No More Musty

It is not typical for Serbian homes to have clothing dryers, although, it is possible to purchase them here. In the summer, it's commonplace to see clothing draped over balconies and make shift clothes lines strung wherever the sun appears. Chris' company mentioned that they would purchase a dryer for us, but I never followed up on the offer. I figured that Serbia was my home now, and I wanted to immerse myself in the language and the people and the culture. One cultural difference is that dryers are seen as excessive, expensive, and unnecessary. 

Learning to successfully do laundry without a dryer was an early, Serbian housewife, victory for me. We arrived in late July, in the midst of summer, and the radiant sunshine dried everything it kissed. Even on our sun terrace, laundry dried within a few hours of hanging. While I will never love the sandpaper sensation of air-dried towels, I quickly got used to not having fluffy, straight-out-of-the-dryer ones waiting for my grand (shower) exit. We managed without a dryer. Then winter hit. . . . 

(I am having second thoughts on the whole dryer offer)

Our fabulous sun terrace used to see loads (no pun intended) of action in the summer, but without a heater, it has become an extension of the outdoors. Simply take away the windows and call this a balcony. It is cold and not conducive to clothes drying in the winter months. I brought some sheets and towels out on the terrace to dry, and two days later, everything was still wet. Needless to say, damp and musty is a disgusting combination that deserves another quick spin in the washing machine. 

Well dear terrace, goodbye until next summer.  

So, I am trying to immerse myself in the Serbian culture; but how in the world do the Serbians dry their clothing in the winter? I tried to get creative with what I had. . . 

I pulled my drying rack into the living room and cranked up the heat. Even in a heated room, my sheets wouldn't evenly dry because they were folded, wrinkled, and pinned in an effort to keep them on the rack. Please help!! How in the world do you dry your clothes in the Serbian winter? Do you drape them over your living room furniture? Do you have clothing lines inside your home? Do you prop a fan in front of your clothes? How often do you even wash your sheets? This all seems like a lot of trouble for one load of laundry!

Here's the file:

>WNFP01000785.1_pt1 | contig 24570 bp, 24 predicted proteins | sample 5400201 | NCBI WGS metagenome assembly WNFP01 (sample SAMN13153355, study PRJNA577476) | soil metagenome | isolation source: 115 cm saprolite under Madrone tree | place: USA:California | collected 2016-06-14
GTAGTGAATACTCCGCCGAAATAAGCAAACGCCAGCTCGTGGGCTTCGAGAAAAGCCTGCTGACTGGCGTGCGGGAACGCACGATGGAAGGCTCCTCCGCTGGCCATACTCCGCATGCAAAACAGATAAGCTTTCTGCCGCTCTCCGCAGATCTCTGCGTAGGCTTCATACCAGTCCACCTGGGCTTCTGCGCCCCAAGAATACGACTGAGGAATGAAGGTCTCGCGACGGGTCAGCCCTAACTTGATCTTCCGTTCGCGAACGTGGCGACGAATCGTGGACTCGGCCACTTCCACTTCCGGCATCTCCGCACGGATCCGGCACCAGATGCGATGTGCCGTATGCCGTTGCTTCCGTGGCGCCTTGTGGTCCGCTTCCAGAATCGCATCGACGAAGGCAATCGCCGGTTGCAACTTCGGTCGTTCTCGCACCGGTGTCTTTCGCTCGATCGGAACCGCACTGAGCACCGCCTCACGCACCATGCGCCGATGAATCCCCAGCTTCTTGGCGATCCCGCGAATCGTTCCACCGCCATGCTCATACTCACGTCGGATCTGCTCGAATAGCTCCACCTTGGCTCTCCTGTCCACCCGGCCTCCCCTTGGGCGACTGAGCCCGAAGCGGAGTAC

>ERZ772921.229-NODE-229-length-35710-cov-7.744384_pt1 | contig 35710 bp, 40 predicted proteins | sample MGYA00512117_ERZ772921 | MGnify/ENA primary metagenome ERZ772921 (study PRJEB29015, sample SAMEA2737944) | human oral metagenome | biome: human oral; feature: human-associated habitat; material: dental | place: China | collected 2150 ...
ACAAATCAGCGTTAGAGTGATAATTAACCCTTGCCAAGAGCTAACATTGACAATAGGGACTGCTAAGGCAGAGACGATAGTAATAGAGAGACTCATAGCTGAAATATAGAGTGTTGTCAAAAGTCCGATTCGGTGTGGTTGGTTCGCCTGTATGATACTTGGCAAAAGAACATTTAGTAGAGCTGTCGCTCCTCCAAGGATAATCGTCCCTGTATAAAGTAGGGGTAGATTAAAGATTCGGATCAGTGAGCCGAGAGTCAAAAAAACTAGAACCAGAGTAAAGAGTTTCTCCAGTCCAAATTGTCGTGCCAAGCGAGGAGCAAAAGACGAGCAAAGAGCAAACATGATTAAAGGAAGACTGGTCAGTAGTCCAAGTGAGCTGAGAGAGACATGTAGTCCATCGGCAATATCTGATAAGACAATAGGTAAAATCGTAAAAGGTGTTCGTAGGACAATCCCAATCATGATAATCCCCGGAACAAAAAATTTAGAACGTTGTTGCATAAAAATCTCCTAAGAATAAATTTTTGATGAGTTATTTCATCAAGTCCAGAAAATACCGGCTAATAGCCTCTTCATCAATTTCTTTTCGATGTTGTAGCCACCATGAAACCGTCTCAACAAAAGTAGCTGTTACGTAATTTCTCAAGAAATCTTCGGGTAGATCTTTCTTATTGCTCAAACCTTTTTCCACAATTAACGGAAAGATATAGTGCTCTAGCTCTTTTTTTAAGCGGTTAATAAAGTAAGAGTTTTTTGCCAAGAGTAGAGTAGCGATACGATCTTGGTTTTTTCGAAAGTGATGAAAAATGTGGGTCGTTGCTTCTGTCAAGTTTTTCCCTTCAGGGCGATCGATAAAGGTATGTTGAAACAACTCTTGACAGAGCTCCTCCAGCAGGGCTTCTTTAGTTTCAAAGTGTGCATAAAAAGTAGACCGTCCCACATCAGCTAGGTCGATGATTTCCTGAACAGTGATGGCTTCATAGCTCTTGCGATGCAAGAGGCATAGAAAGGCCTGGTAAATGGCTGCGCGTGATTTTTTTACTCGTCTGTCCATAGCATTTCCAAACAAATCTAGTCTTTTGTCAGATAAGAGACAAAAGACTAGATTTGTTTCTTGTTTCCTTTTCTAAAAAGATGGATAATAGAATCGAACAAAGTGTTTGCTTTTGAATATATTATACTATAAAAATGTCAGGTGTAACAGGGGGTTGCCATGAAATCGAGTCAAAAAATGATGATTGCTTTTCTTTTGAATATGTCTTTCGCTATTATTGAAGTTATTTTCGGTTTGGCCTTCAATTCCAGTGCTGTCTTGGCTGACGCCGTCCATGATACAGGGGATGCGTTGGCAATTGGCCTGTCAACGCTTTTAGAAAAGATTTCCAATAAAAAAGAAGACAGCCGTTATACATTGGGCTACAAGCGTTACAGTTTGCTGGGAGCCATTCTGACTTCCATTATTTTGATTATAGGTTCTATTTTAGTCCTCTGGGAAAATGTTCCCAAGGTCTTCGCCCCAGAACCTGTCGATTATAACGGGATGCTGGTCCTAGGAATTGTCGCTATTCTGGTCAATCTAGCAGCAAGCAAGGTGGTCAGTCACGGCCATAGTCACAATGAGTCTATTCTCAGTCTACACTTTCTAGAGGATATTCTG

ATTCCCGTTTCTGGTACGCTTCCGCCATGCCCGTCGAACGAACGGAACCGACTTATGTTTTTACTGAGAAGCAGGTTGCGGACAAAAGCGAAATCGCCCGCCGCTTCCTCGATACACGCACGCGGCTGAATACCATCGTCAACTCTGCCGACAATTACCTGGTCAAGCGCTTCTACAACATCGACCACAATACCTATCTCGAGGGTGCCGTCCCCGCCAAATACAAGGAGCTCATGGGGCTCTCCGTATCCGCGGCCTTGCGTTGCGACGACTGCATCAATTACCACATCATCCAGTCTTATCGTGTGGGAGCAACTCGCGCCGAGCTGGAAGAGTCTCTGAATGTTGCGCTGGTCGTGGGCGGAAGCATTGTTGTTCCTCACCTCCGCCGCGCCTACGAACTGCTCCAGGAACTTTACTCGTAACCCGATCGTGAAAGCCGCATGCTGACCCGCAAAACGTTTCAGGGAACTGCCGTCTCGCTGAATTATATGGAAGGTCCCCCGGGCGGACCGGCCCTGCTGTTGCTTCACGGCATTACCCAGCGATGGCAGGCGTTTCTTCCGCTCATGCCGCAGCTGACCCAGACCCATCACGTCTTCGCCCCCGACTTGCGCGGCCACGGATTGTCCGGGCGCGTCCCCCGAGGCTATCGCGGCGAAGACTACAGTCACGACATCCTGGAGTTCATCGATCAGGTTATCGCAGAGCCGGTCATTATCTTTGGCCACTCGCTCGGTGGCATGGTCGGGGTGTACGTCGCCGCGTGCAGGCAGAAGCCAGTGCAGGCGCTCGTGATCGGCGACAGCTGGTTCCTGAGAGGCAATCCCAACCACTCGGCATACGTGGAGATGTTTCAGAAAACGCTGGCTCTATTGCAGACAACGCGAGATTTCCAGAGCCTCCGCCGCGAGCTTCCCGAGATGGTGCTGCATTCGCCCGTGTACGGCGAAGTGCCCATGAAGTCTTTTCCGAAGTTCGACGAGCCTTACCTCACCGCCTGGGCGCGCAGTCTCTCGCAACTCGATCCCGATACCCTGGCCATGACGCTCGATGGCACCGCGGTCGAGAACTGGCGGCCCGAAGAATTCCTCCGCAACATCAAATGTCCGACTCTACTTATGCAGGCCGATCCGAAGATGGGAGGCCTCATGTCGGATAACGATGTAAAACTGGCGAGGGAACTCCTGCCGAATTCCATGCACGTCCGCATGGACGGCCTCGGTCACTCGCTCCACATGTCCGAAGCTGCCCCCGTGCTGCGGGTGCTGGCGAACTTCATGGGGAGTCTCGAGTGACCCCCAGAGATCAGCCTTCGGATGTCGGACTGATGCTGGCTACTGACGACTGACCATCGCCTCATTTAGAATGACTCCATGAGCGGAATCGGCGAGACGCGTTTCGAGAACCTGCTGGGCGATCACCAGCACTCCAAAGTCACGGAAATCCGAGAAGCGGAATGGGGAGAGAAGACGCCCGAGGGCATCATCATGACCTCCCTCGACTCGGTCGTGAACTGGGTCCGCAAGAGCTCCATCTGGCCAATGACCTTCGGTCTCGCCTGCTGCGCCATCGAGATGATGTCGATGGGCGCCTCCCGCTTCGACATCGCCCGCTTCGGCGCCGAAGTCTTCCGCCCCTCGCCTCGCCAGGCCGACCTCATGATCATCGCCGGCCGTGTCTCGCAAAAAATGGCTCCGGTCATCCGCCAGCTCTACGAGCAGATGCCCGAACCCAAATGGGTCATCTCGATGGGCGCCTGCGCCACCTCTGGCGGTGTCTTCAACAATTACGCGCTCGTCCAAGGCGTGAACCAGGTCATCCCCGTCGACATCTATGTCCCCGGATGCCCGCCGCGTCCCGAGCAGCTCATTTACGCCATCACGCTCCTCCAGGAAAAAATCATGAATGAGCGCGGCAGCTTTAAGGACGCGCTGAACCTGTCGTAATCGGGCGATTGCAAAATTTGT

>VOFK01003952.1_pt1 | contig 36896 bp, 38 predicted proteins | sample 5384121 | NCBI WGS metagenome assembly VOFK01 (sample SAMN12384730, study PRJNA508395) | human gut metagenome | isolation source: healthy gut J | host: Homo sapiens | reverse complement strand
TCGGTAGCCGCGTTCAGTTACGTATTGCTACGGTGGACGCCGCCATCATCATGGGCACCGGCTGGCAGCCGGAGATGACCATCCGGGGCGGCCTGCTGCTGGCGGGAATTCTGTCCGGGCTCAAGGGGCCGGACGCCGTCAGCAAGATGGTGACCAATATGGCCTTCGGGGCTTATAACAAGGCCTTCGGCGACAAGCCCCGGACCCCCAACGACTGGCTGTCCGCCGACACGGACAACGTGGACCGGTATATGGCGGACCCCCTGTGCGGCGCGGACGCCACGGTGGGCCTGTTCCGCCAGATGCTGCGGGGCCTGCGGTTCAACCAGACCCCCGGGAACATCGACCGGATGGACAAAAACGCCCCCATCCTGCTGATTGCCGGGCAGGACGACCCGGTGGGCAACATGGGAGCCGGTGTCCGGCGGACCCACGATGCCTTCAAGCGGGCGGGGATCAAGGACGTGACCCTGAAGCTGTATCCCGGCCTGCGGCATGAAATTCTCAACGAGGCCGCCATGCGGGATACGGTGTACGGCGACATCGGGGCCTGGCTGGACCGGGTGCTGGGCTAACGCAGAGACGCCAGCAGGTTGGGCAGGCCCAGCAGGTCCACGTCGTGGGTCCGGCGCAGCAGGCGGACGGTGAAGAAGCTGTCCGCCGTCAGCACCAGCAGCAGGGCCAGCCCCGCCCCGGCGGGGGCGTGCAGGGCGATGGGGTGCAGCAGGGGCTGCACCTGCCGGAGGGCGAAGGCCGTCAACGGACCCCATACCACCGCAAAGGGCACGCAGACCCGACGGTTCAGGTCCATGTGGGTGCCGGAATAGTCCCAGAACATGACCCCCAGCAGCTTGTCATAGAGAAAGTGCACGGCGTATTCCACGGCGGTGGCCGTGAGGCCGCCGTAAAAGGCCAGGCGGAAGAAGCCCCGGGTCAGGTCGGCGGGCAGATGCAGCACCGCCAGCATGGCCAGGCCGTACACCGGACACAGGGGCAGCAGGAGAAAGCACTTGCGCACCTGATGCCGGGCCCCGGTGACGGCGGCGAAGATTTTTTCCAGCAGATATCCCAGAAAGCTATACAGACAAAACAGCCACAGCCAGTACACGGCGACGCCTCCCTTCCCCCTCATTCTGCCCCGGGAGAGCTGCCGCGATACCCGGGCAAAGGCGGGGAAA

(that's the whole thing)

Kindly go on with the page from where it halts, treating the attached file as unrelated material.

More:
I had lunch with a new friend last week, and I explained my laundry woes. Frightfully close to breaking down and buying a dryer, she helped me see an alternative to the "easy-way-out." 

"Well, Lana, they drape everything over their heaters! Yeah, whenever I walk into my families homes, I see socks, towels and undies covering every inch of every heater in the house." 

Forever concerned with safety, my first question was, "But isn't that a huge fire hazard?!"

"No, it's only hot water that is flowing through those heaters. Some sort of energy is produced and you end up with heat. There is no fire hazard, and everyone dries that way."

Chris had already explained the mystery of the Serbian heaters to me, but I was not completely convinced that suffocating heaters with clothing was a safe option. 

I went home and immediately tested out my new clothing "dryers." Chris' socks dried in an hour, and I am convinced that even an industrial dryer couldn't produce such quick results. 

I am back to being content without a typical clothing dryer.